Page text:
Stillness and silence from the boys.

"I'm thinking of staying in a town called Hilliard. It's sixty miles north of here," I said. "For a while."

"You're moving?" Lawrence asked, shocked.

"Not for very long. Just three months. I'll still see you twice a week."

"Three months?" Matt said. "Did you tell Dad?"

"Not yet. I want your opinion first."

Matt reached between the bucket seats and turned up the radio. Rock music rolled over us again, urban and distressed. The boys withdrew into themselves, I withdrew into myself, and here we all were, apart and withdrawn on one of our few evenings together. God, I wondered, how long does it take for divorce to be final? Again, in spite of myself, I was climbing the hotel steps cluttered with remnants of nature. Now I wanted to see the rooms upstairs. What else had the starfish woman done besides hang red curtains at the windows?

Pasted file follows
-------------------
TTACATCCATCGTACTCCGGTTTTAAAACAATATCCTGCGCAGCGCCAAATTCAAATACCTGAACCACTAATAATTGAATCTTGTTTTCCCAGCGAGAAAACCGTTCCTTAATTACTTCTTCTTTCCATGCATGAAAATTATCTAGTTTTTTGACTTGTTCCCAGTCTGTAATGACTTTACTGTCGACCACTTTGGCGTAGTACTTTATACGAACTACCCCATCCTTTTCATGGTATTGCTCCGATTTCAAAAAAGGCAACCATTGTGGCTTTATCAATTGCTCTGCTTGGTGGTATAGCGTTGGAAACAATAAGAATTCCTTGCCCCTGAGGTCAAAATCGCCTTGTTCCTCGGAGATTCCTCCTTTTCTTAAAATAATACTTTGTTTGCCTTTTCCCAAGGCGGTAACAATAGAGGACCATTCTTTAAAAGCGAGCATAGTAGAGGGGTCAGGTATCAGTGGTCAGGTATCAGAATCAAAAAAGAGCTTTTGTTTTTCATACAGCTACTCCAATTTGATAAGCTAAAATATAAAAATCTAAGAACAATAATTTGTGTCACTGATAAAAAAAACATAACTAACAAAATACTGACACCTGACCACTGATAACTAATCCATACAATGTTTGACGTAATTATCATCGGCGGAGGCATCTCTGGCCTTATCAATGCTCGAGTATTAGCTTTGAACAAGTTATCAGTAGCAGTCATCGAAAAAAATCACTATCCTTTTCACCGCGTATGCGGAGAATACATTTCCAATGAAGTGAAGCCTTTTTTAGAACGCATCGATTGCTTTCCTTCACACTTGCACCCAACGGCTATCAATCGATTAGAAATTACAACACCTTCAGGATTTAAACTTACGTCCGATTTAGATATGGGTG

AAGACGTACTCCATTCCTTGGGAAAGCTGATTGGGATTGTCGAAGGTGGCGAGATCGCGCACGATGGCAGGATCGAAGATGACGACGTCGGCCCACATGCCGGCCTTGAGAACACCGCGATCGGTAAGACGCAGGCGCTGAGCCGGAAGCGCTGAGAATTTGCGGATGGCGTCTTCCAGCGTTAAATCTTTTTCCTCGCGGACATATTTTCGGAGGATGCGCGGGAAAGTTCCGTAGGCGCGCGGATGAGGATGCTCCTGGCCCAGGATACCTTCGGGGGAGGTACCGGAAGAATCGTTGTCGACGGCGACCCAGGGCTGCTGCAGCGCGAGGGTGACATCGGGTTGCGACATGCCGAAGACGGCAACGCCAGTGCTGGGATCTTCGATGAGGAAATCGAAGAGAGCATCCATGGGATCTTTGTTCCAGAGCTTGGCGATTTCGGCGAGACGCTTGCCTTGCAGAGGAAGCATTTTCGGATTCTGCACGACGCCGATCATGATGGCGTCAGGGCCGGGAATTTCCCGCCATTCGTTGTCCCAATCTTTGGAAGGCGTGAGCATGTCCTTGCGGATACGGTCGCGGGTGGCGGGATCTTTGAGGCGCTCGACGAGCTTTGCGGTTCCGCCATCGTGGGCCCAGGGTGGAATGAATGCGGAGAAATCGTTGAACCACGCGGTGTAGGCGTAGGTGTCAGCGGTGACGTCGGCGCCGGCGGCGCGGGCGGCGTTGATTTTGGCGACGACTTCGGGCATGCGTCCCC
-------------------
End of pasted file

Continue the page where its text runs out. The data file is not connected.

In front of a sidewalk flower shop I pulled the car over to the curb and turned off the ignition. Blood-red and rust-colored chrysanthemums stood in tubs of water; it was autumn, the short -lived golden season. I rested my left arm on the steering wheel and turned to the boys.

"Since the divorce I don't know how I'm supposed to live." They sat still, embarrassed and curious. "I feel there's something I'm supposed to be doing, but I don't know what it is."

"Like what?" asked Lawrence, fiddling with the radio dial, knowing it wouldn't come on without the ignition.

"I'm not sure. Maybe something hard, or maybe something simple that I haven't paid enough attention to." They looked puzzled. "Maybe a change of scenery will help." I thought of a comparison: "Like Dad's sabbaticals."

"But he teaches college!"

"So? I'm a court reporter!" Irritation felt blissfully ordinary. "If you tell me you don't want me to go, I'll think harder about it."

"If you want to do it, go ahead," said Matt after a long silence.

"Yeah," said Lawrence. "You will, anyway."